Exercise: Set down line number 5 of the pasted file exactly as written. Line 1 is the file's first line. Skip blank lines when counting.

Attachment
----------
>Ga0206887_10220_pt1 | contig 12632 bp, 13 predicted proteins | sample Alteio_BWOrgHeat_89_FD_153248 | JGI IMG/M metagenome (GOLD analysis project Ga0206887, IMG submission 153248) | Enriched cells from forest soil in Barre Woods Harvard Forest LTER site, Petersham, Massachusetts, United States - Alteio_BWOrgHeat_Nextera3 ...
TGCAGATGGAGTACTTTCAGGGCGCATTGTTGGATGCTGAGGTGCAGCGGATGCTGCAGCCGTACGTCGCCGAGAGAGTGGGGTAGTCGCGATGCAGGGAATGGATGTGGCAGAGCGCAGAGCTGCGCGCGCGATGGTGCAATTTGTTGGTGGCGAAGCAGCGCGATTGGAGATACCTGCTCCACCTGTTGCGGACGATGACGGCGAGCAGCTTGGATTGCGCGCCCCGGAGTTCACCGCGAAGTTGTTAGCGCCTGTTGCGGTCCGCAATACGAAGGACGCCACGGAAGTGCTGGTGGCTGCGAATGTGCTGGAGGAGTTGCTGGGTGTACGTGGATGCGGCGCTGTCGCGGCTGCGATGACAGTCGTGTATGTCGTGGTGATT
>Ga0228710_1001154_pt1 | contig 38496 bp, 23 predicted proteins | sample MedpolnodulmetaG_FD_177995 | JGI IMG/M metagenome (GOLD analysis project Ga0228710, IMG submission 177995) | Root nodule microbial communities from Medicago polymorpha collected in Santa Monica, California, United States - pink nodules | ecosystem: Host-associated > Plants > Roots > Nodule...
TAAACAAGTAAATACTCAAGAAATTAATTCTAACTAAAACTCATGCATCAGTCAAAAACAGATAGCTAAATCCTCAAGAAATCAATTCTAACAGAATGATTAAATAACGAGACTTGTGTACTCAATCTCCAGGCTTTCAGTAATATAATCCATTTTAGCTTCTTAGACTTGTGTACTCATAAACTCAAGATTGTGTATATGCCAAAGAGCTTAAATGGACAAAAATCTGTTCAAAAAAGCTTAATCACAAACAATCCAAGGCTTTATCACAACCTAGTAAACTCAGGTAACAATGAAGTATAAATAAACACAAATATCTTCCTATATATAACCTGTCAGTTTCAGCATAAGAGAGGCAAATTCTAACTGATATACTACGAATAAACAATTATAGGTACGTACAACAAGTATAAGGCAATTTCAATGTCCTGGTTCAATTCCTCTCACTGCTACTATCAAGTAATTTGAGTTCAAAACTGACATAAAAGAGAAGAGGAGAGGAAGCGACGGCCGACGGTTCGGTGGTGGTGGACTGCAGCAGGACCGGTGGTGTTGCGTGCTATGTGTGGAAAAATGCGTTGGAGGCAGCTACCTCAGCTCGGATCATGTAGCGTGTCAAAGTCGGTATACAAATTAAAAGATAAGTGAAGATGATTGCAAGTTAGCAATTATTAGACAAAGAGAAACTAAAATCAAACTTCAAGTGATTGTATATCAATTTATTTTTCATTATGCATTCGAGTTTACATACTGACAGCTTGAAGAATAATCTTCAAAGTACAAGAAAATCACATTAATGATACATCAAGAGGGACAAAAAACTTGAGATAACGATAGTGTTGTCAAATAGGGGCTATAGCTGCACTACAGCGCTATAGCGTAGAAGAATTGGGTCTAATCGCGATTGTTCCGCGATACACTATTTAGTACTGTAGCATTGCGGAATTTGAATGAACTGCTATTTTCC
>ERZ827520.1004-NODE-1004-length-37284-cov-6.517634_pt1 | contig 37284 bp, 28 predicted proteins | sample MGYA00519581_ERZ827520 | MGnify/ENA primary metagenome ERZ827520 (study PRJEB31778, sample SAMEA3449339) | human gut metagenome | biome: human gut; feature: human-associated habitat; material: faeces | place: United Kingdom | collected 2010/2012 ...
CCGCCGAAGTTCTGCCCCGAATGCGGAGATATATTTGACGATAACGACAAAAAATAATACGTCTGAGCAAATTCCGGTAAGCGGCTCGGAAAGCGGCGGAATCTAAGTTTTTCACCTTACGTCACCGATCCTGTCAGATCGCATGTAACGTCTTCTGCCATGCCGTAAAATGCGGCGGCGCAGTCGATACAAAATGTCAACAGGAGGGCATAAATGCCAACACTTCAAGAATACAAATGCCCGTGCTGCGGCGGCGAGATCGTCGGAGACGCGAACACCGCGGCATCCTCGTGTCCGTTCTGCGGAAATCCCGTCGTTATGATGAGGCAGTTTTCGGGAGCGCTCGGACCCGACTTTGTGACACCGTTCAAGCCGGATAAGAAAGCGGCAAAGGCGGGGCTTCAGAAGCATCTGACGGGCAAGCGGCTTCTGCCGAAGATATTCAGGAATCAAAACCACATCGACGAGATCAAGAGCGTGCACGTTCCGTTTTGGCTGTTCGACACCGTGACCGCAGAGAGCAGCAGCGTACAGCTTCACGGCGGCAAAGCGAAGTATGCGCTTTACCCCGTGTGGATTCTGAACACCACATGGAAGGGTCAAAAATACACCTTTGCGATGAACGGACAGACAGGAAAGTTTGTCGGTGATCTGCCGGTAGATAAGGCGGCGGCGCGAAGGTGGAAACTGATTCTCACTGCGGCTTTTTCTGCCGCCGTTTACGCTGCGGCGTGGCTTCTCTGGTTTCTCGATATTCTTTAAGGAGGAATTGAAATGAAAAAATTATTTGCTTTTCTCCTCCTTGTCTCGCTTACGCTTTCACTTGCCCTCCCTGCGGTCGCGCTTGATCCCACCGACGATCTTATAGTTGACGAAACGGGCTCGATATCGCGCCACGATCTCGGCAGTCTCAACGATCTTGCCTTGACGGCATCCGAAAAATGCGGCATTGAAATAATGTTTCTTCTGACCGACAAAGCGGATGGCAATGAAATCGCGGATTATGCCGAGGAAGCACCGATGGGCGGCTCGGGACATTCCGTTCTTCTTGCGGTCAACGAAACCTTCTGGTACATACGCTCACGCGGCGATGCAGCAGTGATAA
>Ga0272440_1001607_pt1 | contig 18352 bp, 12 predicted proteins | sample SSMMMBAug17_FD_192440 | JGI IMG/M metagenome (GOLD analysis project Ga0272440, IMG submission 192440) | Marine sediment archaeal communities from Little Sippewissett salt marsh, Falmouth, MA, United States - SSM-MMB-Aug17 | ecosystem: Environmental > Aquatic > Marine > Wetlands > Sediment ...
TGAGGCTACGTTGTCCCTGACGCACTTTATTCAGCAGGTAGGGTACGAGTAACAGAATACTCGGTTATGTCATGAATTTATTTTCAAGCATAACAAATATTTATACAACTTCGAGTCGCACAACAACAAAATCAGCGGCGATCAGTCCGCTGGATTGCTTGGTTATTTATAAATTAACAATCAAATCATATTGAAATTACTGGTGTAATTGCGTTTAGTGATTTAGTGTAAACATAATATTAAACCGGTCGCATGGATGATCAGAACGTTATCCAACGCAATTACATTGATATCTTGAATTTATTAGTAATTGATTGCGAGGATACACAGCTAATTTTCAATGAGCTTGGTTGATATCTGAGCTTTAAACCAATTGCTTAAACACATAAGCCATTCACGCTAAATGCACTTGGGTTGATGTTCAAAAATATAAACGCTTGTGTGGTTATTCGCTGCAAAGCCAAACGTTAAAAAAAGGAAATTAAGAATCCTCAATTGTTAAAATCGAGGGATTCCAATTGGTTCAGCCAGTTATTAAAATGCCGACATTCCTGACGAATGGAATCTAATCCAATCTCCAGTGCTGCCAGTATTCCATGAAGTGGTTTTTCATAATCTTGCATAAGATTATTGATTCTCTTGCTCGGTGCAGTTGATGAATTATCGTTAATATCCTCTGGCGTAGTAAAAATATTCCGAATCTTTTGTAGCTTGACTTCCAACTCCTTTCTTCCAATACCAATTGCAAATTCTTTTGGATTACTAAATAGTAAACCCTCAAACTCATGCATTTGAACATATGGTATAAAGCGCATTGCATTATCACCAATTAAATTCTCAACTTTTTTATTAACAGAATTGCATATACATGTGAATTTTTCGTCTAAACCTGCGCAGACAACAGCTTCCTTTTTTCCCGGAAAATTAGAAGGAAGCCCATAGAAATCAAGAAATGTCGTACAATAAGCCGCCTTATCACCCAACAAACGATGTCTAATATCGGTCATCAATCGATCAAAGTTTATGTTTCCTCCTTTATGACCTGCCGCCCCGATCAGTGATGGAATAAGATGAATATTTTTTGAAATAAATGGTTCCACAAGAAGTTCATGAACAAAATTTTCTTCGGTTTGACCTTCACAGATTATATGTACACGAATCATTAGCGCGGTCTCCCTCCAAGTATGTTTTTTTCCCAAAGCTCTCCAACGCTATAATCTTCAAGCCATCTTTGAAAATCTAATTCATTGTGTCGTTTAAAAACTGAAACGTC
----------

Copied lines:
>ERZ827520.1004-NODE-1004-length-37284-cov-6.517634_pt1 | contig 37284 bp, 28 predicted proteins | sample MGYA00519581_ERZ827520 | MGnify/ENA primary metagenome ERZ827520 (study PRJEB31778, sample SAMEA3449339) | human gut metagenome | biome: human gut; feature: human-associated habitat; material: faeces | place: United Kingdom | collected 2010/2012 ...